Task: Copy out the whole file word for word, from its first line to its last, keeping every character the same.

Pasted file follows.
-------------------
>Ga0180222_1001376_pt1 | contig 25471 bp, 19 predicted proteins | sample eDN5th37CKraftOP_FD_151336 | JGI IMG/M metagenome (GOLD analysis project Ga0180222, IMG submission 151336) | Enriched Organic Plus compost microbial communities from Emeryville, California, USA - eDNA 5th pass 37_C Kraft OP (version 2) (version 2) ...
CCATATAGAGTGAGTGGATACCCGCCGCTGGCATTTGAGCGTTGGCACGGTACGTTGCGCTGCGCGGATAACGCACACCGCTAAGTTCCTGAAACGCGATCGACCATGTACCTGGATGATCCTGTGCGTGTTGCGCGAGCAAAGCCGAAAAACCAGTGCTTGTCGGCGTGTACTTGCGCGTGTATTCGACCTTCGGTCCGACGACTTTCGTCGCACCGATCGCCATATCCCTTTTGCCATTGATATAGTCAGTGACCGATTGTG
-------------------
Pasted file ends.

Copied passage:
>Ga0180222_1001376_pt1 | contig 25471 bp, 19 predicted proteins | sample eDN5th37CKraftOP_FD_151336 | JGI IMG/M metagenome (GOLD analysis project Ga0180222, IMG submission 151336) | Enriched Organic Plus compost microbial communities from Emeryville, California, USA - eDNA 5th pass 37_C Kraft OP (version 2) (version 2) ...
CCATATAGAGTGAGTGGATACCCGCCGCTGGCATTTGAGCGTTGGCACGGTACGTTGCGCTGCGCGGATAACGCACACCGCTAAGTTCCTGAAACGCGATCGACCATGTACCTGGATGATCCTGTGCGTGTTGCGCGAGCAAAGCCGAAAAACCAGTGCTTGTCGGCGTGTACTTGCGCGTGTATTCGACCTTCGGTCCGACGACTTTCGTCGCACCGATCGCCATATCCCTTTTGCCATTGATATAGTCAGTGACCGATTGTG